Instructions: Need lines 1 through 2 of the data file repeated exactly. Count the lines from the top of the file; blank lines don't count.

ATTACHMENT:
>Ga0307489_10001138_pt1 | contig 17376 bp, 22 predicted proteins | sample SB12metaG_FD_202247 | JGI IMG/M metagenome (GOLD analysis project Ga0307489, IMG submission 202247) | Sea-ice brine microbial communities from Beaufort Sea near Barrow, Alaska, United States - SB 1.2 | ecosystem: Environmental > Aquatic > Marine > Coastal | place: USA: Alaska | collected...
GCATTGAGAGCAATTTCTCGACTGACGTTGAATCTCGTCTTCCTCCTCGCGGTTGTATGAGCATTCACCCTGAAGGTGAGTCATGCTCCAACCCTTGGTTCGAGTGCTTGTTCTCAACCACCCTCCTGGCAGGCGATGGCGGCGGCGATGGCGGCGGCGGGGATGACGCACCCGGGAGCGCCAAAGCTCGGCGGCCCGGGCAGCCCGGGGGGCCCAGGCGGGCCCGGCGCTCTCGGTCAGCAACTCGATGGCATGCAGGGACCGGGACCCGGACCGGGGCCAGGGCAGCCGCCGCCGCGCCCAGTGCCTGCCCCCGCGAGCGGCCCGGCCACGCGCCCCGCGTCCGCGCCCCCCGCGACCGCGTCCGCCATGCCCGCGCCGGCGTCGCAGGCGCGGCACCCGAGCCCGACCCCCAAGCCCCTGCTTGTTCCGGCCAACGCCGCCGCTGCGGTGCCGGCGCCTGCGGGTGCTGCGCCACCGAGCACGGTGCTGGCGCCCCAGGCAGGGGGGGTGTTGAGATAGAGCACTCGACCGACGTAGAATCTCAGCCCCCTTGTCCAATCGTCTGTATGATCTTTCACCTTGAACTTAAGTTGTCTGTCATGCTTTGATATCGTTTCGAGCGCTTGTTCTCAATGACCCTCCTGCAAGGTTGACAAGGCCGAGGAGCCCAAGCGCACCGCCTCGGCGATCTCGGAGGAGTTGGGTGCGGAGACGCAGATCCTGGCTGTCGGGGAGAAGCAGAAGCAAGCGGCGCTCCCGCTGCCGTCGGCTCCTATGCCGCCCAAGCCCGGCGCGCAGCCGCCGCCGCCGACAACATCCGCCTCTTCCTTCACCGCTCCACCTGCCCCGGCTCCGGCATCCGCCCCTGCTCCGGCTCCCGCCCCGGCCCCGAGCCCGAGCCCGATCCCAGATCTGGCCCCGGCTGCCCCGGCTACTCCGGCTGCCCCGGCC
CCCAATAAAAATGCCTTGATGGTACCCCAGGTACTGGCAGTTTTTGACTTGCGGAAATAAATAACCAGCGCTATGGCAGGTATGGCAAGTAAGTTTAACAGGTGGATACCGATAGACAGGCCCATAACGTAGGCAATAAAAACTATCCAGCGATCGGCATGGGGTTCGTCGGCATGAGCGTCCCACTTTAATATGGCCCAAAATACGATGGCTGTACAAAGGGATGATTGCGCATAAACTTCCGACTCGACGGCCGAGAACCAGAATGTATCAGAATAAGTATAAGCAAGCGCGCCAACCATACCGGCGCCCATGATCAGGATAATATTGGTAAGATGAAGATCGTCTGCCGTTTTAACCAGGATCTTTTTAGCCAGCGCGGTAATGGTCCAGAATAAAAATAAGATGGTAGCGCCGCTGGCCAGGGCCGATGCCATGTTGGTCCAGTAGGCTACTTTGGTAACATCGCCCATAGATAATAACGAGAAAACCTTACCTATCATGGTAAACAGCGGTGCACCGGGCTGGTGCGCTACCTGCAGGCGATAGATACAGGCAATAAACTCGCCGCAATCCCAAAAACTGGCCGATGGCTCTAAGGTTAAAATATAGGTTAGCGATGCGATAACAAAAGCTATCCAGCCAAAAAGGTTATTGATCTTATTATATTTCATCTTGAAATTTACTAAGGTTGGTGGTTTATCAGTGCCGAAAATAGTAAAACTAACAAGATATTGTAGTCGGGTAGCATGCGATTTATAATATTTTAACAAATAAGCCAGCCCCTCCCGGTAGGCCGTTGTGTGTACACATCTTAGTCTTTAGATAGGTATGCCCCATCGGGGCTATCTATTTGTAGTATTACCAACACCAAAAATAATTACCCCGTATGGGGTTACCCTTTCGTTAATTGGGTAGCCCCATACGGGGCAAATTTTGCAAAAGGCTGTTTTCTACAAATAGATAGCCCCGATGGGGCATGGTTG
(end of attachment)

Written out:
>Ga0307489_10001138_pt1 | contig 17376 bp, 22 predicted proteins | sample SB12metaG_FD_202247 | JGI IMG/M metagenome (GOLD analysis project Ga0307489, IMG submission 202247) | Sea-ice brine microbial communities from Beaufort Sea near Barrow, Alaska, United States - SB 1.2 | ecosystem: Environmental > Aquatic > Marine > Coastal | place: USA: Alaska | collected...
GCATTGAGAGCAATTTCTCGACTGACGTTGAATCTCGTCTTCCTCCTCGCGGTTGTATGAGCATTCACCCTGAAGGTGAGTCATGCTCCAACCCTTGGTTCGAGTGCTTGTTCTCAACCACCCTCCTGGCAGGCGATGGCGGCGGCGATGGCGGCGGCGGGGATGACGCACCCGGGAGCGCCAAAGCTCGGCGGCCCGGGCAGCCCGGGGGGCCCAGGCGGGCCCGGCGCTCTCGGTCAGCAACTCGATGGCATGCAGGGACCGGGACCCGGACCGGGGCCAGGGCAGCCGCCGCCGCGCCCAGTGCCTGCCCCCGCGAGCGGCCCGGCCACGCGCCCCGCGTCCGCGCCCCCCGCGACCGCGTCCGCCATGCCCGCGCCGGCGTCGCAGGCGCGGCACCCGAGCCCGACCCCCAAGCCCCTGCTTGTTCCGGCCAACGCCGCCGCTGCGGTGCCGGCGCCTGCGGGTGCTGCGCCACCGAGCACGGTGCTGGCGCCCCAGGCAGGGGGGGTGTTGAGATAGAGCACTCGACCGACGTAGAATCTCAGCCCCCTTGTCCAATCGTCTGTATGATCTTTCACCTTGAACTTAAGTTGTCTGTCATGCTTTGATATCGTTTCGAGCGCTTGTTCTCAATGACCCTCCTGCAAGGTTGACAAGGCCGAGGAGCCCAAGCGCACCGCCTCGGCGATCTCGGAGGAGTTGGGTGCGGAGACGCAGATCCTGGCTGTCGGGGAGAAGCAGAAGCAAGCGGCGCTCCCGCTGCCGTCGGCTCCTATGCCGCCCAAGCCCGGCGCGCAGCCGCCGCCGCCGACAACATCCGCCTCTTCCTTCACCGCTCCACCTGCCCCGGCTCCGGCATCCGCCCCTGCTCCGGCTCCCGCCCCGGCCCCGAGCCCGAGCCCGATCCCAGATCTGGCCCCGGCTGCCCCGGCTACTCCGGCTGCCCCGGCC